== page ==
21 reasons why we’re choosing unschooling

Chances are you’re already familiar with homeschooling, right? But what in the name of the wee man is unschooling?

Essentially, homeschooling is where you are taking responsibility for the education of your child by way of structured teaching, whereas unschooling is letting your child’s education unfold naturally, not being the teacher but facilitating self-directed learning.

Unschooling is a method of homeschooling that puts the desire, drive, motive and responsibility for life – this thing we call learning, or education – in the hands of the learner.*

I think the above captures so beautifully the essence of empowered learning I crave for my child(ren), but I wanted to throw together a quick (and possibly controversial) post on why we’ve chosen unschooling as our soup du jour.

Disclaimer: these are just my opinions. People can get triggered emotionally when they think their parenting choices are being judged. That’s not what this is about. Plenty of children are schooled traditionally and that’s swell, I was. It’s just that we’re choosing a different approach. Horses for courses and all that. Also, whilst the following list encompasses all my desires, should my child(ren) decide they want to attend school then that is something I will of course support!

So here we go…

I think 5 years old is far too young to be starting school. Play is a viable method of learning which should be continued indefinitely. 🙂

5 year olds should be outside playing and learning about nature and the world on our doorstep. Outside as much as possible.

I think children aged 6, 7, 8, 9 years old (and above, say up to 99) should be outside playing and climbing trees and learning about nature.

I don’t think children should be sat on chairs at desks. Ever. I don’t think adults should either. Unnatural and unhealthy.

I don’t think children should be being taught to sit still and be quiet and listen to someone talk. I think that’s the most unnatural thing for children to do. Children love to move and make noise and interact with each other and the world, not sit and listen.

I don’t know what notions or concepts of the world are being taught by teachers and frankly, that scares me a little. Of course they are told what curriculum to teach and I doubt it includes some of the things I think are valuable for children to learn. In fact, I’m certain it doesn’t.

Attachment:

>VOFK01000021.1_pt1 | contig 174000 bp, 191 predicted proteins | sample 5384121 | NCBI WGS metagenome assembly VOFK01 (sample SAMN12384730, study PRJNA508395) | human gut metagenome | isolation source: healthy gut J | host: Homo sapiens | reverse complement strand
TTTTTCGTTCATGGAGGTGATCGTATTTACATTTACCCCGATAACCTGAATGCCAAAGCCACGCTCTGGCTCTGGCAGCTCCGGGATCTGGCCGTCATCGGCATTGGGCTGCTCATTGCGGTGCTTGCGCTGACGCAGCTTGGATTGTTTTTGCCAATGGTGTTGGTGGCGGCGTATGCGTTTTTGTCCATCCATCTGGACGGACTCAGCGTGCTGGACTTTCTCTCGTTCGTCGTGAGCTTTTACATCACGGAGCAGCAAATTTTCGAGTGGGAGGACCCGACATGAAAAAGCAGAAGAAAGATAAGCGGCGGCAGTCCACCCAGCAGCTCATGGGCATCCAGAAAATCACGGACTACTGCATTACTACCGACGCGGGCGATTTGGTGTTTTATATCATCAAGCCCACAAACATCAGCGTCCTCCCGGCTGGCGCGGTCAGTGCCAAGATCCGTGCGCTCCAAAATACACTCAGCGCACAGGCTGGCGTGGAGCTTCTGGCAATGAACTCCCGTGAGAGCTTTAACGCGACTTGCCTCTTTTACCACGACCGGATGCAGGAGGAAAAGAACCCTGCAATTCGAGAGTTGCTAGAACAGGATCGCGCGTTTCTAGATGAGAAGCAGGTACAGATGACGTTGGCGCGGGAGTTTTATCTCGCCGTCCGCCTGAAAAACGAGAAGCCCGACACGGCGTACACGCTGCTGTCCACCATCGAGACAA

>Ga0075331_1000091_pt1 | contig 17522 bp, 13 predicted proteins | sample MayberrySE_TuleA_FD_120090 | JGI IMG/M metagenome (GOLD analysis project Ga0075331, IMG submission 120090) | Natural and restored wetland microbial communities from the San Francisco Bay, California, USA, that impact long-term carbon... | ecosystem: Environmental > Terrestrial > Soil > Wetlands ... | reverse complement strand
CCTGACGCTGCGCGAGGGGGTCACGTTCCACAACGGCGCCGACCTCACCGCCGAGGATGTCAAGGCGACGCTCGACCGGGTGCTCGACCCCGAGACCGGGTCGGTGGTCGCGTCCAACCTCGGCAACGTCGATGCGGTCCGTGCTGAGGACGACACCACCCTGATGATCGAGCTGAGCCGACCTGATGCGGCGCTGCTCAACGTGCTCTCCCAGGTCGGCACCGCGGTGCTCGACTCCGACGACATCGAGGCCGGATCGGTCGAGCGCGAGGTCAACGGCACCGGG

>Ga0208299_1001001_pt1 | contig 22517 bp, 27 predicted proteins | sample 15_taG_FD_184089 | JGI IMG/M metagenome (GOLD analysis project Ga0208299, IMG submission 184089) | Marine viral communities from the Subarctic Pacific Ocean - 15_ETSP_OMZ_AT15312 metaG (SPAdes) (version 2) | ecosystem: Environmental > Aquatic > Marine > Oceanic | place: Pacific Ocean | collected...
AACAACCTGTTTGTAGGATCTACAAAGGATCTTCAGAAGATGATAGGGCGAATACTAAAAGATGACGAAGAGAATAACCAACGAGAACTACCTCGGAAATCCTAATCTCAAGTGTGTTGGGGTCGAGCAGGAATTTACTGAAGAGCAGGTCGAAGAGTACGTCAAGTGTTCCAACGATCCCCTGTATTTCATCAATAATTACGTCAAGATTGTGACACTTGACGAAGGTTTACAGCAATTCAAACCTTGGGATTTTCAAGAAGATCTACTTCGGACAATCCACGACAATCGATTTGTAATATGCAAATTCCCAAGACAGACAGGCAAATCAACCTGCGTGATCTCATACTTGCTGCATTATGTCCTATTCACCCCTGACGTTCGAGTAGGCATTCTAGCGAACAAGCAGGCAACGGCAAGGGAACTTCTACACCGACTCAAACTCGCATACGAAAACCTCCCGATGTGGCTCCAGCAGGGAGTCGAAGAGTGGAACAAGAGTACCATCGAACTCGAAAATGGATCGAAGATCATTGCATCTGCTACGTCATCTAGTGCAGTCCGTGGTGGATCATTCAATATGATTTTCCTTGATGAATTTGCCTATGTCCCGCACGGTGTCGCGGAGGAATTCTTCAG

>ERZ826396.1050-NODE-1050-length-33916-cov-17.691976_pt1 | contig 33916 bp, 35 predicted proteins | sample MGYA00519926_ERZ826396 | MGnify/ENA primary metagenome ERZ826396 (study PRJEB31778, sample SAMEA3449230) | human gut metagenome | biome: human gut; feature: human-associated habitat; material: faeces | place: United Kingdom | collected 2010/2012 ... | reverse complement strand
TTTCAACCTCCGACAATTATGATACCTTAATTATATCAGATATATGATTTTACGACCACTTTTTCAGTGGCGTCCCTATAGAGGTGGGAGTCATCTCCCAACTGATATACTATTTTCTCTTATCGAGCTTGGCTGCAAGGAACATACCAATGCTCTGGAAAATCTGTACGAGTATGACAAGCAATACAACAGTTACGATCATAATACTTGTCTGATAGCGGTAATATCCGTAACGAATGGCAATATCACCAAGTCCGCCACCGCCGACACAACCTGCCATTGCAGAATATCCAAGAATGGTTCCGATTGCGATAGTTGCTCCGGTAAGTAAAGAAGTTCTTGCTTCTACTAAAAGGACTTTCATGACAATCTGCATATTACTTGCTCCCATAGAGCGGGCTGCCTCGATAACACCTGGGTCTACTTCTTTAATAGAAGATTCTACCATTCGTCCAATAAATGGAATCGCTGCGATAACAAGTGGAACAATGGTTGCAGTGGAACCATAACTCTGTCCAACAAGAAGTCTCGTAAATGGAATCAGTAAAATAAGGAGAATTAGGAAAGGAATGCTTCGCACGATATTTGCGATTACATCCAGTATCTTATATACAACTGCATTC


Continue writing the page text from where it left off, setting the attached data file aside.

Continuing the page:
If we rotated teachers every day to include elders, environmentalists, permaculturists, philosophers, painters, astronauts, gardeners, people with real life skills (including foraging, bushcraft and herbal medicine), shaman AND The Shamen, then maybes… 😉

We can’t expect one teacher to give our children well-rounded, well thought out, diverse and interesting information. Just not possible.

I absolutely do think children should socialise. They should be free to spend time with people they want to at times they want to. If playtime was 5 hours a day and learning time 1 hour, then maybe.

I think children should be socialising with children and adults of all ages and backgrounds, not segregated by age in a classroom.

Uniforms, homework, bells, “pupil of the week”, rules, having to ask to go to the toilet and punishment. Nope.

I don’t think one teacher in a class of 20-30 is going to give my child enough any attention in order to foster his personal style of learning, his passion for particular subjects or his natural and innate skills and passions.

I don’t think children should be made to learn subjects that don’t interest them. Try teaching me Science and I’ll give you the finger. Twice.

I don’t think there’s enough “real world” education at school. I think that primarily the purpose is to prime children for the marketplace. We ought to be focusing on things that they’ll have to do in the real world, relationships, growing and preparing food, making love, having babies, fighting zombies, moving our bodies, health, contributing to our community, charitable work, understanding our environment etc. Hippie? Me?

I’d prefer my child(ren) to be passionate about learning, not do it because they have to. Children love to learn. And then a lot of them stop loving it so much. I think school is a big reason. I think school is the reason.